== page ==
Iranian criticism of Russia is persisting in light of statements made by senior Russian officials calling for the withdrawal of foreign forces, including Iranians, from Syria. Two fighters of the Iranian Revolutionary Guards Corps, one of them an officer, were killed last week in Syria. Tehran continues to closely follow the formation of the new government in Iraq. On June 8, rallies were held across Iran to mark the International Quds Day, which is marked annually since the Iranian Revolution to express Iran’s support and that of the Muslim world to the Palestinian struggle and the “liberation of Jerusalem.”
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Hamas sends boys to their deaths in the “great return march:” the case of Saadi Abu Salah, 16, who died in an attempt to cut through the security fence on May 14, 2018

On May 14, 2018, at the height of the riots held during the "great return march," Hamas affiliate Saadi Abu Salah, 16, was killed. His father and uncle, affiliated with Hamas, had been imprisoned in Israel. Despite his young age Hamas sent him to the front lines near the border fence, where Hamas operatives played a dominant role in the riots (manifested by the large number of Hamas fatalities).
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Marketing Terrorism

Terrorist organizations around the world have successfully exploited the media revolution of the past decade. They use state-of-the-art communications technologies to market terrorism to large target audiences around the world, disseminate their threats, promote their activities and recruit sympathizers and supporters. By marketing terrorism, they try to shape public opinion and influence the global political and media agenda.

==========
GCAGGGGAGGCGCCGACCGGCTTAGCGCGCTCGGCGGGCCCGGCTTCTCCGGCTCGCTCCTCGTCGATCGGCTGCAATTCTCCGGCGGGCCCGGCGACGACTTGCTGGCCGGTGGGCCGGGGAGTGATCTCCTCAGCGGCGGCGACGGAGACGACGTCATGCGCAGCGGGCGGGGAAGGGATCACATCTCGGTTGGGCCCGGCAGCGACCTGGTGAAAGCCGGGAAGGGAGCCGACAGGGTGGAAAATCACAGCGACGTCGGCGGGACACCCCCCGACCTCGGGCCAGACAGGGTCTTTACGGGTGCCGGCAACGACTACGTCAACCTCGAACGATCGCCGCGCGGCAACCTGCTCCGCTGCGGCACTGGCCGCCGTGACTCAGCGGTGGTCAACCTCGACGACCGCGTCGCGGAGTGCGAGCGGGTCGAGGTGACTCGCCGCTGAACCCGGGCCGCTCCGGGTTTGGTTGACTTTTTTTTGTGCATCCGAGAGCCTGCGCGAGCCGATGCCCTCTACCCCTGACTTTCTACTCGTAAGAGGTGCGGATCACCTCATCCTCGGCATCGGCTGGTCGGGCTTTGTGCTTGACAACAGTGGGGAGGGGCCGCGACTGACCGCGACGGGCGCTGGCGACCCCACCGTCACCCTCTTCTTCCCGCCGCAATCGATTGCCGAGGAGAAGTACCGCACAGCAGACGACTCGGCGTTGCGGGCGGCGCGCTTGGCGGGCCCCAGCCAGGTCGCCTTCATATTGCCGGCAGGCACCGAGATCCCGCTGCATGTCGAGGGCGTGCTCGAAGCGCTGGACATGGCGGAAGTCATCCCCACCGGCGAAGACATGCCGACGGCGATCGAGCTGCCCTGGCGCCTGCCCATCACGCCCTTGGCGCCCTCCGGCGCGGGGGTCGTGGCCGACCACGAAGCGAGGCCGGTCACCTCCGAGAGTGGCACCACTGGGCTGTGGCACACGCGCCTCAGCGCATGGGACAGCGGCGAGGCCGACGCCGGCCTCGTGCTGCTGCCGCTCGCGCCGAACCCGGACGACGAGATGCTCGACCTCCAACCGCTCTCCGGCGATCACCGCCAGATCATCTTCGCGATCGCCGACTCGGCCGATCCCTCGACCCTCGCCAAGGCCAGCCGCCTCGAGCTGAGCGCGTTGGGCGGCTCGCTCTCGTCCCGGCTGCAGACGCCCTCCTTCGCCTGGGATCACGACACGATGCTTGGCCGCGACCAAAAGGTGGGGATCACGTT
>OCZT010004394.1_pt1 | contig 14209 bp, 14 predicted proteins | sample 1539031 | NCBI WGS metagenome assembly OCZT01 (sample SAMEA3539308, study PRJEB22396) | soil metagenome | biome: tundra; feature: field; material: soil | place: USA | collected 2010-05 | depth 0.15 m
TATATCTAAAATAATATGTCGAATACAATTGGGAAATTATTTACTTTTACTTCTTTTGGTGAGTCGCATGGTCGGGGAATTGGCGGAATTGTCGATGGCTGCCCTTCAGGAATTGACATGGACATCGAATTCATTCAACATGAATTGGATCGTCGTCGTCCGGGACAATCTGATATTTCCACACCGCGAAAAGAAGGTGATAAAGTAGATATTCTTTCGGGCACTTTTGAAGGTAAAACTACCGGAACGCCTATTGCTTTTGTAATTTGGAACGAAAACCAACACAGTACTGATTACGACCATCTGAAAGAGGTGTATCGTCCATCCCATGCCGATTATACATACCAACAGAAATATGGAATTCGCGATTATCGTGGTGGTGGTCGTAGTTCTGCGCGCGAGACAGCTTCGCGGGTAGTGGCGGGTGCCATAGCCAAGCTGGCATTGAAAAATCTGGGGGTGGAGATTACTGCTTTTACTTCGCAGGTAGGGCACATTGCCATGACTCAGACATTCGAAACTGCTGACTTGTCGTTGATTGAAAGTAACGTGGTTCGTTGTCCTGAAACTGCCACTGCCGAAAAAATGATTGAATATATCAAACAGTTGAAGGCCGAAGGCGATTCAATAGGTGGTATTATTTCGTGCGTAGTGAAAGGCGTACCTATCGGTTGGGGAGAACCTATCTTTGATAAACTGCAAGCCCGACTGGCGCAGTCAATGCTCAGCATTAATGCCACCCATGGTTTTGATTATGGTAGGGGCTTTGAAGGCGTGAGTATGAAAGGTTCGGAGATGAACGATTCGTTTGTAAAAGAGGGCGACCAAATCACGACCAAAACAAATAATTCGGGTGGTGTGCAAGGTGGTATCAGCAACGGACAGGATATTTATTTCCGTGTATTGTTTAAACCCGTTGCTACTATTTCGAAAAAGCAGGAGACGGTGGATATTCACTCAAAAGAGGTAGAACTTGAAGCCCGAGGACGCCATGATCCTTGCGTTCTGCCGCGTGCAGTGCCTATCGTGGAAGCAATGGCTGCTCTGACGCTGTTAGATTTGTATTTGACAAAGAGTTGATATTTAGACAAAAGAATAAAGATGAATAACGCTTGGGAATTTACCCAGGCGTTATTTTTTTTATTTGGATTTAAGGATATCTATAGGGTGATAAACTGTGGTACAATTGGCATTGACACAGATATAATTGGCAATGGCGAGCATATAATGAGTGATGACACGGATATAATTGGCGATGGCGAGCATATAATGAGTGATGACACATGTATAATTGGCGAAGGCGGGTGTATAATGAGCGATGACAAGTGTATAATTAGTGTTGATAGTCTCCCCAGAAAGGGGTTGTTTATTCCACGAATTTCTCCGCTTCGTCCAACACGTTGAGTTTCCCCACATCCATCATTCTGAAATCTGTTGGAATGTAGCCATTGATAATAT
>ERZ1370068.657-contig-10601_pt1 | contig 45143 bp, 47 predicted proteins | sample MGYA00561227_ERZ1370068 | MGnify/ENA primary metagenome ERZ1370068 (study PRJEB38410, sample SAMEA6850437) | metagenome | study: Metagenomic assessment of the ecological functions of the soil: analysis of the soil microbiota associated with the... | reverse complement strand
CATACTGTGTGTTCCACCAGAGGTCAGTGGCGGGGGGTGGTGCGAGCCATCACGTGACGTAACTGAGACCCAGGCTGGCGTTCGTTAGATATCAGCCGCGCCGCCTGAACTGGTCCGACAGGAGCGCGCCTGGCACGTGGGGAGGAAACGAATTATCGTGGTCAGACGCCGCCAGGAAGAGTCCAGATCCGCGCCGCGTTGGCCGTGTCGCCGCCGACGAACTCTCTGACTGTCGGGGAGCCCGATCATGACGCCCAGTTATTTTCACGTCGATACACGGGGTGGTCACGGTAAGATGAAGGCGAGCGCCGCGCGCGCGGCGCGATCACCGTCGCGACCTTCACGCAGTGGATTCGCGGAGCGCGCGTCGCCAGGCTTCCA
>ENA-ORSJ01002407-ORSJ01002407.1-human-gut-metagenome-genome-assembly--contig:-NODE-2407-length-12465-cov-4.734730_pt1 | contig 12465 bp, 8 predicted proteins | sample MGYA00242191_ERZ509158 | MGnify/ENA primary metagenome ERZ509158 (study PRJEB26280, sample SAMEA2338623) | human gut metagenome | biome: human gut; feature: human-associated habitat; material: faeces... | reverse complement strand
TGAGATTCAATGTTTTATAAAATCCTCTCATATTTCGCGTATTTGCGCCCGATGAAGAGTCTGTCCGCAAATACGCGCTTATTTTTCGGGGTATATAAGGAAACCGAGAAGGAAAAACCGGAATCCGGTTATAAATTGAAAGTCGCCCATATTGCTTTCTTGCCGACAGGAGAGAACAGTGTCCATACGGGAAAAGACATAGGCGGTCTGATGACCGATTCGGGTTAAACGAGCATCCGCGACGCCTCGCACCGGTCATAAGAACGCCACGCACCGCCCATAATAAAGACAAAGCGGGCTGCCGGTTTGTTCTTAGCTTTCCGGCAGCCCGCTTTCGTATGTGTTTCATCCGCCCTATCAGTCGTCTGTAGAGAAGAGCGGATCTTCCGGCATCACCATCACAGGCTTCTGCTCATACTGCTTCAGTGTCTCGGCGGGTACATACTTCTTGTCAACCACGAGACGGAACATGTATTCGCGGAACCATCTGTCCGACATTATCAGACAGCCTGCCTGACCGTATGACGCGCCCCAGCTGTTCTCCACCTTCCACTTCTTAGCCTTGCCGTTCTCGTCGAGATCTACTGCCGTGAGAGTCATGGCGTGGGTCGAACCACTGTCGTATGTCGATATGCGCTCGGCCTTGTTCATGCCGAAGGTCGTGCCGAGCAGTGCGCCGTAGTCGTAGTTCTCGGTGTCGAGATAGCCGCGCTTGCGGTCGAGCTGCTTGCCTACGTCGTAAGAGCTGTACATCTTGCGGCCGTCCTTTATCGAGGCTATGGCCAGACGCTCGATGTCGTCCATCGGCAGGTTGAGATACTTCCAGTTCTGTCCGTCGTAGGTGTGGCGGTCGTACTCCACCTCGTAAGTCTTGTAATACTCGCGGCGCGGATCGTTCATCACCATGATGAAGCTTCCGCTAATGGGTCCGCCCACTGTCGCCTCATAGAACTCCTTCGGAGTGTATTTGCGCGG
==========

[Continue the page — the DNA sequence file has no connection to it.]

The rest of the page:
One of the tools used extensively for marketing terrorism is the Internet. The Internet is an ideal means for marketing terrorism: it is decentralized, it cannot be controlled or restricted, it is not censored, and all those who wish to do so have access to it. From the perspective of terrorist organizations, their special structure makes communication via the Internet even more important and useful. The loose and fluid network of squads, units and sub-groups, which is characteristic of modern terrorist organizations, makes the Internet an ideal and essential tool for marketing terrorism and for communication between and within terrorist groups.

The use of the Internet for marketing terrorism, especially social networks, enables organizations to market terrorism and its messages without censorship restrictions, using the freedom of expression law, bypassing geographical barriers and evading the difficulties posed by various governments. Marketing terrorism through the Internet makes it possible to achieve several goals, including: to provide an explanation and justification for terrorist acts; to collect and transmit information; to empower the organization’s capabilities and shape its image; to recruit and train operatives and more.

Global jihad organizations, Hezbollah, and Hamas are salient examples of terrorist organizations that have had the wisdom to take advantage of the media revolution for terrorism marketing purposes. These organizations make extensive use of the media for terrorism marketing purposes in addition to terrorist activity on the ground.